For years now it seems that the debate over whether games are art has never quite died down. Many have situated themselves on both sides of the argument and formulated reasons why they do or do not qualify games as art.
When it comes right down to it, the argument is not integral to keeping video games relevant in the future, but may aid in making them a more respected medium. If you had to ask me, Iâ€™d say all video games qualify as art, although many certainly were never vying for the distinction in the first place.
Now, though, we seem to be more than happy to christen titles as beaming examples of undeniable art. But first, let's think about what developers of the 70s, 80s, and even 90s may have felt about their work.
Itâ€™s doubtful those designing characters with highly restrictive constraints on Atari 2600 were envisioning their work as artful. The duck/dragon featured in the game Adventure has since gained stature as an iconic design but itâ€™s not likely to find itself in rigid art museums anytime soon.
Of course, even those times are changing as The Smithsonian ran their Art of Video Games exhibit. Itâ€™s a sign that at least some of the work of game artists is finally getting some recognition outside the immediate fandom.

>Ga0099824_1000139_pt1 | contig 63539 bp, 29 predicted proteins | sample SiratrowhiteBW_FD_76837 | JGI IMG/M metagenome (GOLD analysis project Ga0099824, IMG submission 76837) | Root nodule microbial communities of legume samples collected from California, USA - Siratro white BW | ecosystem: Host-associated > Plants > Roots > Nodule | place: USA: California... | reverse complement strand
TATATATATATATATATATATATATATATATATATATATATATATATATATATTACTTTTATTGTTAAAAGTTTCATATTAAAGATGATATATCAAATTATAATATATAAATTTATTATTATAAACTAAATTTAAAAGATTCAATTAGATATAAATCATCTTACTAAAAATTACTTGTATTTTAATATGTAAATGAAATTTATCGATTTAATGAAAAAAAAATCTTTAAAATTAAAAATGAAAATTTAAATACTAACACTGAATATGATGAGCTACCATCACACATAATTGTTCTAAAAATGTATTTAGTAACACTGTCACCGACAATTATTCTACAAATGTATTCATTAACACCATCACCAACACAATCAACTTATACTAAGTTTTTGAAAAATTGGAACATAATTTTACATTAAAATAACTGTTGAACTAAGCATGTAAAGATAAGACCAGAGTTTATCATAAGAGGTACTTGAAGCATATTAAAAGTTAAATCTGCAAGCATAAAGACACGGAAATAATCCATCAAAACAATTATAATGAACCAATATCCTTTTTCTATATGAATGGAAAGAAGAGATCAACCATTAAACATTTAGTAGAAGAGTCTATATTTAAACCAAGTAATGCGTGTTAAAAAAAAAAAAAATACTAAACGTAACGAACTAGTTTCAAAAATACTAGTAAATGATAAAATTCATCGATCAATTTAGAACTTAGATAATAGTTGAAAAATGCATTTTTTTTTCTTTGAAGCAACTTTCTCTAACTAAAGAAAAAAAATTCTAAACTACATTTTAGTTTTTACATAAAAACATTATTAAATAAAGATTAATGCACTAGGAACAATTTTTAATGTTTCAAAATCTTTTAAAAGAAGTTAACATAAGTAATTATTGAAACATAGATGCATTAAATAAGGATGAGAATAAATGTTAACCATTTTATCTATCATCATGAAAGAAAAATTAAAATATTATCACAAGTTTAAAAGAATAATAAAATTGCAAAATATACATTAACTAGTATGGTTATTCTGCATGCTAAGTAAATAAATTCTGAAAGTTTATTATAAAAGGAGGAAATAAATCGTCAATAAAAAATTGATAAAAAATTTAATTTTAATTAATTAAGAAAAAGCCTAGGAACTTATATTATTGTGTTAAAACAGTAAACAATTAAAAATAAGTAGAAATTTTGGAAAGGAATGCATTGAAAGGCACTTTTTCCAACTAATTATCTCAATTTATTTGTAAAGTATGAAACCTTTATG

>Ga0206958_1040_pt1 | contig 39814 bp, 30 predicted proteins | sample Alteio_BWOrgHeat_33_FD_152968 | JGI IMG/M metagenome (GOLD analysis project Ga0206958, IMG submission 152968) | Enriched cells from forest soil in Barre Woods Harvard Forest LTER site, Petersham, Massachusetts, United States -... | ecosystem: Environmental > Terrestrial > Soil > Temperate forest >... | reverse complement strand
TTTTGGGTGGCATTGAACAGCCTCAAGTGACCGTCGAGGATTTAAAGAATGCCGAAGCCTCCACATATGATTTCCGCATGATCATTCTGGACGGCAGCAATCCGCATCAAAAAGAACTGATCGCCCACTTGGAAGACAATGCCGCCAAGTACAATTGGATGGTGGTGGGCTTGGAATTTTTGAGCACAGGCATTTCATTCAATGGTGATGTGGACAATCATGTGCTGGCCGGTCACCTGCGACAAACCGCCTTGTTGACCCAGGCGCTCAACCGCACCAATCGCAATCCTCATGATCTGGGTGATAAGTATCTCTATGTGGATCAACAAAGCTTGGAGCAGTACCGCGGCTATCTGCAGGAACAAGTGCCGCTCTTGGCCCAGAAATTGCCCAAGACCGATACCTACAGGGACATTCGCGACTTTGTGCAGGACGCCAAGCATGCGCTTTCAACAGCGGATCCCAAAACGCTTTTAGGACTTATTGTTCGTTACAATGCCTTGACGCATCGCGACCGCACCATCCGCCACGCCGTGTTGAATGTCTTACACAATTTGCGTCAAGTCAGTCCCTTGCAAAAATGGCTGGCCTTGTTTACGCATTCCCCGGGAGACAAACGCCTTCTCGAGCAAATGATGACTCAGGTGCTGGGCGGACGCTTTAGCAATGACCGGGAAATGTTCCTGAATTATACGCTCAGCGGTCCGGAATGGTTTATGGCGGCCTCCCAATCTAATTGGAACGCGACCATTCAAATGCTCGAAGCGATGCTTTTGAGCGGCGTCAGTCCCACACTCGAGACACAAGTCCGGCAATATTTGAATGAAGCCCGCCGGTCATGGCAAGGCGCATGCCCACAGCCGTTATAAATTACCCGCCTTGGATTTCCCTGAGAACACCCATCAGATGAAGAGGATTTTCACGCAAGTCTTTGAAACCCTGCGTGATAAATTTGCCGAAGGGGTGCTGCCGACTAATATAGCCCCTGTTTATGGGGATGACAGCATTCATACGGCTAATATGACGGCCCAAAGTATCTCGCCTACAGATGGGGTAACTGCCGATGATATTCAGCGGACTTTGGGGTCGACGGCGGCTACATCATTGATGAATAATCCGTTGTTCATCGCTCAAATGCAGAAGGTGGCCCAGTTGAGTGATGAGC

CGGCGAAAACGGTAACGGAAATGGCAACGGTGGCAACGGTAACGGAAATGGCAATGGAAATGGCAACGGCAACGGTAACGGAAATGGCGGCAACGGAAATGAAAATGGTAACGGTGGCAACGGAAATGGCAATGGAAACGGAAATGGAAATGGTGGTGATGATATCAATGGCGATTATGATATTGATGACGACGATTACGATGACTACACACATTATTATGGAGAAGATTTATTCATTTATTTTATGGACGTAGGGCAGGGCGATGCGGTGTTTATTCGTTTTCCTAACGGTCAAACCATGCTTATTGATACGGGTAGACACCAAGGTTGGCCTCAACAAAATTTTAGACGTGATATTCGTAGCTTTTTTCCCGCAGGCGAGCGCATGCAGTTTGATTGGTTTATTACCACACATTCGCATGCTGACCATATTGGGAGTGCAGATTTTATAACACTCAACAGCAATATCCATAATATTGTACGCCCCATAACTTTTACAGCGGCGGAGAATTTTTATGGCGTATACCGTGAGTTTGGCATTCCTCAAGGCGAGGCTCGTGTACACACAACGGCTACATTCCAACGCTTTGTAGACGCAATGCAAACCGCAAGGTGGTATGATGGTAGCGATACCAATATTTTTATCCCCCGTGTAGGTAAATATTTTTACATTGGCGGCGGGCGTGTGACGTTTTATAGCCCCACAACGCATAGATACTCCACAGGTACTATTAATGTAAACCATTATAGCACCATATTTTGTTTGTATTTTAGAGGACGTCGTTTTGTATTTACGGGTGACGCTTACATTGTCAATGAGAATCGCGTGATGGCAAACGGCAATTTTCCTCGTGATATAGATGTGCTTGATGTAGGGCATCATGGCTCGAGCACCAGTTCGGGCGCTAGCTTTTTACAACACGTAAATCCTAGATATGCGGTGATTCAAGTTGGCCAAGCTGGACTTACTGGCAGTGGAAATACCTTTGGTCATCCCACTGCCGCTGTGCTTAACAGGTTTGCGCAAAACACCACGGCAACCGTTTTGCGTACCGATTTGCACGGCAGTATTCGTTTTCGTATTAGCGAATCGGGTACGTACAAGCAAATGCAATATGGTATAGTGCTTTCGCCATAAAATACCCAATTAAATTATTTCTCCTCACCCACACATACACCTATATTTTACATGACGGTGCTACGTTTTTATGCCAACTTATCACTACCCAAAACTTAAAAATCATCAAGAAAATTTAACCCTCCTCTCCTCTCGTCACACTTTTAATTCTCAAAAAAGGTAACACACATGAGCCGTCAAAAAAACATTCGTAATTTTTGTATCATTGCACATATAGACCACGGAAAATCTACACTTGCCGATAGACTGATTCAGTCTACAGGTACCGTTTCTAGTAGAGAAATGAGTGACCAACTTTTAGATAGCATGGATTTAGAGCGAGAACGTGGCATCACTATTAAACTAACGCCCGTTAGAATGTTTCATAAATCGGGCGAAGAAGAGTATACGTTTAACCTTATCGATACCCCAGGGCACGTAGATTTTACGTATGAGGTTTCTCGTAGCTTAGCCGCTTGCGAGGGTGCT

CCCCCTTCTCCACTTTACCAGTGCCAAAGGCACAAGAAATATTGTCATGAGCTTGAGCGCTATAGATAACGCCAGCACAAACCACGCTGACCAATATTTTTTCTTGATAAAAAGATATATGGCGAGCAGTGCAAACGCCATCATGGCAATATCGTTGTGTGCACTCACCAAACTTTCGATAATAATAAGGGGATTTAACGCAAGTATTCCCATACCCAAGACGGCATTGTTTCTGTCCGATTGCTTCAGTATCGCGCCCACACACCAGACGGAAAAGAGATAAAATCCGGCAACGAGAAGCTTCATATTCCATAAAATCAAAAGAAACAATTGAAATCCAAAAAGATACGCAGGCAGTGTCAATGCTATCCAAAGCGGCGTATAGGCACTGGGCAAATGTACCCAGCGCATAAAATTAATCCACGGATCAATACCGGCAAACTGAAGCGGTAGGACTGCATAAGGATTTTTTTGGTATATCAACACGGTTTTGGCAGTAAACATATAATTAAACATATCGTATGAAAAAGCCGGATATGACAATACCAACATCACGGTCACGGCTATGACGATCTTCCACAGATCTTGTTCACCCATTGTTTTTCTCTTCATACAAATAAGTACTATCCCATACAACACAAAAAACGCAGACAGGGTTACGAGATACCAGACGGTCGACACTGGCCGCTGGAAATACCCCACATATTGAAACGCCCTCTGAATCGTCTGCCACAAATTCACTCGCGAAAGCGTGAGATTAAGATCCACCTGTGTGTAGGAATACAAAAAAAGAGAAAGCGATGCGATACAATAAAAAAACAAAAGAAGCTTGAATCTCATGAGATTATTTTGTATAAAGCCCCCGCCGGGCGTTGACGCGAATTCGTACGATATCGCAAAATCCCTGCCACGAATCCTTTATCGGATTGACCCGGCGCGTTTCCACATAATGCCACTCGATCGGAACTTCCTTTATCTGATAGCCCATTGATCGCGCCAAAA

Before Bioshock Infinite was even out, we could tell that Irrational Games was pushing for a very distinct art style. Of course, the Bioshock series initially launched with very attractive, though sometimes disturbing, design. This time around they appeared to be pushing the limits even further to create a fantastical world within the clouds full of Americana and a bright color palette. The game seemed shocking in comparison to most other games of this generation which have often not pushed any boundaries when it comes to design.
Playing the beginning hours of Bioshock Infinite is a one of a kind gaming experience. Before it descends into the requisite shooting moments, you are able to take in Columbia as a city that appears to be living.
Through a passageway with yonic imagery, Booker is reborn through his baptism and enters a strange new world. Everything is bright, white, and shining.
As you explore, the world quickly opens itself up to show the mechanical, moving city. And since the day is a day of celebration, you get to see sights of a barbershop quartet, parade floats and balloons, and a carnival complete with games.
Staring up at the Father Comstock state in the middle of town square, the bright blue sky frames it perfectly and sends a powerful message about this man.
Itâ€™s pretty hard to deny that all of these sights are worthy of recognition. They most certainly showcase the developerâ€™s artistic capabilities as well as skill in regards to mise en scene.
Mise en scene encompasses art direction, cinematography, and design to create a more powerful unifying theme for the work. In the case of Bioshock Infinite, the world is definitely presented to further other aspects of itself. You cannot separate Infinite from Columbia as the design is integral to everything else.